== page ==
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Less Might Be Better: Deprescribing Antihypertensive Medications in Older Adults

Health care professionals often don’t think twice about adding a new medication when a patient is not at goal. But we’re reluctant to stop a medication for a chronic condition when the patient appears to be stable and doing well.  Polypharmacy in older adults is a significant problem.  It’s costly and increases the likelihood of adverse effects. Several observational studies have suggested that lower blood pressure and multiple antihypertensive medications may be harmful in the elderly. Is it possible to discontinue medications without causing serious harm?

Guest Authors: Keturah Weaver Pharm D, BCPS and Daniel Longyhore Pharm D, M.S., BCACP

Music by Good Talk

If Your Heart’s Not into It, Do You Really Need to Take Your Meds?

Dilated cardiomyopathy is the leading cause of sudden cardiac death and heart failure (HF) and the chief indication for cardiac transplantation. However, approximately 40% of patients see a significant improvement in left ventricular ejection fraction and reduction in the left ventricle size over time with pharmacologic treatment. As deprescribing becomes an increasingly important part of our clinical practice, we need more data about how deprescribing impacts outcomes, particularly in chronic diseases such as heart failure.  The recently published TRED-HF is attempted to address this important question: Is the burden of lifelong therapy with medications necessary or worth it in patients with "recovered" dilated cardiomyopathy?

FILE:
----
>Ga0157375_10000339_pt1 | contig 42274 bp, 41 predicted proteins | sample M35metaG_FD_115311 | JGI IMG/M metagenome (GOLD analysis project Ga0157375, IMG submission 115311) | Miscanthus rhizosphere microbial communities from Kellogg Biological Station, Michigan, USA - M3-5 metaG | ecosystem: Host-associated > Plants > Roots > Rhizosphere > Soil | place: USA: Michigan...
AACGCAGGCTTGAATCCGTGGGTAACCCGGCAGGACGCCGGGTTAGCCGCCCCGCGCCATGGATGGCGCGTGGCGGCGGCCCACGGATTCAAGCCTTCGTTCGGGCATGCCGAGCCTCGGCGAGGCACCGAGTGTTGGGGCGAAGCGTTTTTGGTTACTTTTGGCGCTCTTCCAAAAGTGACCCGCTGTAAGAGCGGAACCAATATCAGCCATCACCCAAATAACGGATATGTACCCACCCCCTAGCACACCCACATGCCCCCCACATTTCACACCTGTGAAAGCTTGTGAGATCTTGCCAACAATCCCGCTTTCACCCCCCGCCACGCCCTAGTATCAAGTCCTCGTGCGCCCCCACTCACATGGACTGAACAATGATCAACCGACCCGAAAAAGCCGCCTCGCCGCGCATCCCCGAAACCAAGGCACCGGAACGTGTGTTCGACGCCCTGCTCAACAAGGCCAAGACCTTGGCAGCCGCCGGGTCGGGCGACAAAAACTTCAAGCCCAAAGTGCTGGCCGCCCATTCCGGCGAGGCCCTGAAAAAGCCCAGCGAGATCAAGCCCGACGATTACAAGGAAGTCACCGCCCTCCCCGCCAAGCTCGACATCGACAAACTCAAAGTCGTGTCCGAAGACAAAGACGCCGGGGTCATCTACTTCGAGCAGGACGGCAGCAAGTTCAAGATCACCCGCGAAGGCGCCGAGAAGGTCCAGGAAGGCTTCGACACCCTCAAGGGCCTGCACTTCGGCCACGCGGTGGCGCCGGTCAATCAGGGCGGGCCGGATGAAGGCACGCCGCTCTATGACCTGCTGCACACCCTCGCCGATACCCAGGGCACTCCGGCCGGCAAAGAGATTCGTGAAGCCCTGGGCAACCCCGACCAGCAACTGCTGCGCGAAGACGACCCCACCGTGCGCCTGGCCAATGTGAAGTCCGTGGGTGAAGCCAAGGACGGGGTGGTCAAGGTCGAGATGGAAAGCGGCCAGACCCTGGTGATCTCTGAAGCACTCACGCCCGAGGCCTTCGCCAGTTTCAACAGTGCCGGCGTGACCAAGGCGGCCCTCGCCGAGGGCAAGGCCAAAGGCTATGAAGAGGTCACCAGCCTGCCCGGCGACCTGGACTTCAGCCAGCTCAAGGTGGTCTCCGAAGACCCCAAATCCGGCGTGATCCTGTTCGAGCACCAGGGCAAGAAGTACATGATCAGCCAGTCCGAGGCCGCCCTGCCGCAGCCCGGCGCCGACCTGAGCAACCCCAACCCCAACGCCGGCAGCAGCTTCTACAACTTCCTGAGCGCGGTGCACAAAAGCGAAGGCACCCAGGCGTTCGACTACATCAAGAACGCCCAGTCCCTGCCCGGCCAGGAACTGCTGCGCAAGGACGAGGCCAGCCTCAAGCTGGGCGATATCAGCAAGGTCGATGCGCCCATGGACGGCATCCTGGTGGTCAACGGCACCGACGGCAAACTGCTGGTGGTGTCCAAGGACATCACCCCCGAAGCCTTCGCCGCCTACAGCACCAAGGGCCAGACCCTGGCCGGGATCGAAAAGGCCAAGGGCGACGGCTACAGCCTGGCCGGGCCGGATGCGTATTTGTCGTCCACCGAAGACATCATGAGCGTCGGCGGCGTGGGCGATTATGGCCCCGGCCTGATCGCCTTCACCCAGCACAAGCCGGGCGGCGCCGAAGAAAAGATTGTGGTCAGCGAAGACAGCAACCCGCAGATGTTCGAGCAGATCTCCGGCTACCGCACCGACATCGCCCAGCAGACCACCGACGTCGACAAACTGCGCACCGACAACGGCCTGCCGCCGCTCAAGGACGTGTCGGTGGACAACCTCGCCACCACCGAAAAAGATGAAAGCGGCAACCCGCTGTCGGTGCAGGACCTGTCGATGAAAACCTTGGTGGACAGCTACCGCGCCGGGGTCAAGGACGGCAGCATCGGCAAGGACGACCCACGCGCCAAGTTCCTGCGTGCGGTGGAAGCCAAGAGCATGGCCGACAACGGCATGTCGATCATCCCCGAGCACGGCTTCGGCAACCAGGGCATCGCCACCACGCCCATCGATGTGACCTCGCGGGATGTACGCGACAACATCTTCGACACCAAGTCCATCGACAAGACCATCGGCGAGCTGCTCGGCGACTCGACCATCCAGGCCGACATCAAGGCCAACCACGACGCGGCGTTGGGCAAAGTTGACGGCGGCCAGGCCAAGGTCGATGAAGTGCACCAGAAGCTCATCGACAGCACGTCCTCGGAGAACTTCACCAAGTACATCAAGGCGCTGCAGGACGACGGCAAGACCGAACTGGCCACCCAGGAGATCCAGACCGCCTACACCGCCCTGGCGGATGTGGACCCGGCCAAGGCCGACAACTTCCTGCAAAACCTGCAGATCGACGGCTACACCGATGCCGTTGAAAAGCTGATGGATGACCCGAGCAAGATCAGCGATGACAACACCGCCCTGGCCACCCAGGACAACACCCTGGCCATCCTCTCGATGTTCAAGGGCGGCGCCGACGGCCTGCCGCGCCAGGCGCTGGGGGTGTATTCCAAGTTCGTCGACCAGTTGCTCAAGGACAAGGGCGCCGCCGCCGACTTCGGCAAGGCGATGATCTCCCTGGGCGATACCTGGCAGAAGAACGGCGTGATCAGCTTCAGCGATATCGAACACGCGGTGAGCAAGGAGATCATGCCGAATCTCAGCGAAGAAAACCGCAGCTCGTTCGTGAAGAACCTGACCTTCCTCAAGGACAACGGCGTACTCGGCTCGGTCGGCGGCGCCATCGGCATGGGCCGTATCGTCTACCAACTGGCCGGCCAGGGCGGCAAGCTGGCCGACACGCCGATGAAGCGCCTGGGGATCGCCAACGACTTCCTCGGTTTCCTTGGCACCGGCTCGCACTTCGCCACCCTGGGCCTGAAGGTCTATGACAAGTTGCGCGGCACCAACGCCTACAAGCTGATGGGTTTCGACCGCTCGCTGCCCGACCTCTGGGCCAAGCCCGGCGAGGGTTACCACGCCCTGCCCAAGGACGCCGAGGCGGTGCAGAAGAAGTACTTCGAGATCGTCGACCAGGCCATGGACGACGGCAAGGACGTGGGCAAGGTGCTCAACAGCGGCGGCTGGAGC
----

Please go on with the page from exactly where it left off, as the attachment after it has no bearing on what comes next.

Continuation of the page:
Guest Author:  Jennifer Pruskowski, PharmD, BCPS, BCGP, CPE

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Know When to Hold ‘Em - Know When to Fold ‘Em. Deprescribing in BPH.

A recently published study explores the possible benefits to discontinuing an alpha-1 blocker after receiving combination therapy with a 5-alpha reductase inhibitor for the treatment of benign prostatic hyperplasia (BPH).  In more symptomatic patients, or patients with confirmed, enlarged prostates, it is recommended to use both medication classes (alpha-1 blocker and 5-alpha reductase inhibitor) to minimize symptoms by relaxing the prostatic smooth muscle and reducing the size of the prostate – producing a potentially synergistic effect.  This study found that withdrawal of alpha 1-blockers after a year of combination therapy did not worsen urinary symptoms, QOL, and voiding or storage function.  This provides evidence that combination therapy may not be needed indefinitely for all patients.

Guest Authors:  Erica Crannage, PharmD and Stephanie Crist, PharmD

Music by Good Talk

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